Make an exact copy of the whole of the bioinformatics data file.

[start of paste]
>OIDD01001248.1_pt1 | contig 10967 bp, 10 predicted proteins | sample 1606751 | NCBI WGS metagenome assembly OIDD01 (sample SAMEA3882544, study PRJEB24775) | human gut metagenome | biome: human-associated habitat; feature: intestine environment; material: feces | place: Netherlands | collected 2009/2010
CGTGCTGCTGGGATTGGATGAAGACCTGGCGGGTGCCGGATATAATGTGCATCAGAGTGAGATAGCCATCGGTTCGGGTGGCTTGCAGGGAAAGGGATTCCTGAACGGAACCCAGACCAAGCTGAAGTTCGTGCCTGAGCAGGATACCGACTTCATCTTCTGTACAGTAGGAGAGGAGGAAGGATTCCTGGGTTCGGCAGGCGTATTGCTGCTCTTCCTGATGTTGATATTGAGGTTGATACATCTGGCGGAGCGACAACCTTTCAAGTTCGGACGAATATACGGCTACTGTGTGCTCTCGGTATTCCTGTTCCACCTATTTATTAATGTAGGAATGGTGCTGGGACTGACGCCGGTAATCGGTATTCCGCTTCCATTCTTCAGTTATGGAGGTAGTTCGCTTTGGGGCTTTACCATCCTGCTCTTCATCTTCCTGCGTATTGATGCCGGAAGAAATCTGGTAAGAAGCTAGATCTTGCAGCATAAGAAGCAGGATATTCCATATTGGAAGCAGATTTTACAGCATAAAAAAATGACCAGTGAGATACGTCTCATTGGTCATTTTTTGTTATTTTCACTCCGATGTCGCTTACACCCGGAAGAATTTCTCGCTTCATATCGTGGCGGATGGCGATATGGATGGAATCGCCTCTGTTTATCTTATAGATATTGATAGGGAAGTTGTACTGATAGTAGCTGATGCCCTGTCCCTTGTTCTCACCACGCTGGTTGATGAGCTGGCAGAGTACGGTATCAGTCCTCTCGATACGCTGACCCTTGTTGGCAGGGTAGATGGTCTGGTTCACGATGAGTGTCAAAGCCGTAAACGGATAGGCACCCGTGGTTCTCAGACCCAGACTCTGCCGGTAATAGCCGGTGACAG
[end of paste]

>OIDD01001248.1_pt1 | contig 10967 bp, 10 predicted proteins | sample 1606751 | NCBI WGS metagenome assembly OIDD01 (sample SAMEA3882544, study PRJEB24775) | human gut metagenome | biome: human-associated habitat; feature: intestine environment; material: feces | place: Netherlands | collected 2009/2010
CGTGCTGCTGGGATTGGATGAAGACCTGGCGGGTGCCGGATATAATGTGCATCAGAGTGAGATAGCCATCGGTTCGGGTGGCTTGCAGGGAAAGGGATTCCTGAACGGAACCCAGACCAAGCTGAAGTTCGTGCCTGAGCAGGATACCGACTTCATCTTCTGTACAGTAGGAGAGGAGGAAGGATTCCTGGGTTCGGCAGGCGTATTGCTGCTCTTCCTGATGTTGATATTGAGGTTGATACATCTGGCGGAGCGACAACCTTTCAAGTTCGGACGAATATACGGCTACTGTGTGCTCTCGGTATTCCTGTTCCACCTATTTATTAATGTAGGAATGGTGCTGGGACTGACGCCGGTAATCGGTATTCCGCTTCCATTCTTCAGTTATGGAGGTAGTTCGCTTTGGGGCTTTACCATCCTGCTCTTCATCTTCCTGCGTATTGATGCCGGAAGAAATCTGGTAAGAAGCTAGATCTTGCAGCATAAGAAGCAGGATATTCCATATTGGAAGCAGATTTTACAGCATAAAAAAATGACCAGTGAGATACGTCTCATTGGTCATTTTTTGTTATTTTCACTCCGATGTCGCTTACACCCGGAAGAATTTCTCGCTTCATATCGTGGCGGATGGCGATATGGATGGAATCGCCTCTGTTTATCTTATAGATATTGATAGGGAAGTTGTACTGATAGTAGCTGATGCCCTGTCCCTTGTTCTCACCACGCTGGTTGATGAGCTGGCAGAGTACGGTATCAGTCCTCTCGATACGCTGACCCTTGTTGGCAGGGTAGATGGTCTGGTTCACGATGAGTGTCAAAGCCGTAAACGGATAGGCACCCGTGGTTCTCAGACCCAGACTCTGCCGGTAATAGCCGGTGACAG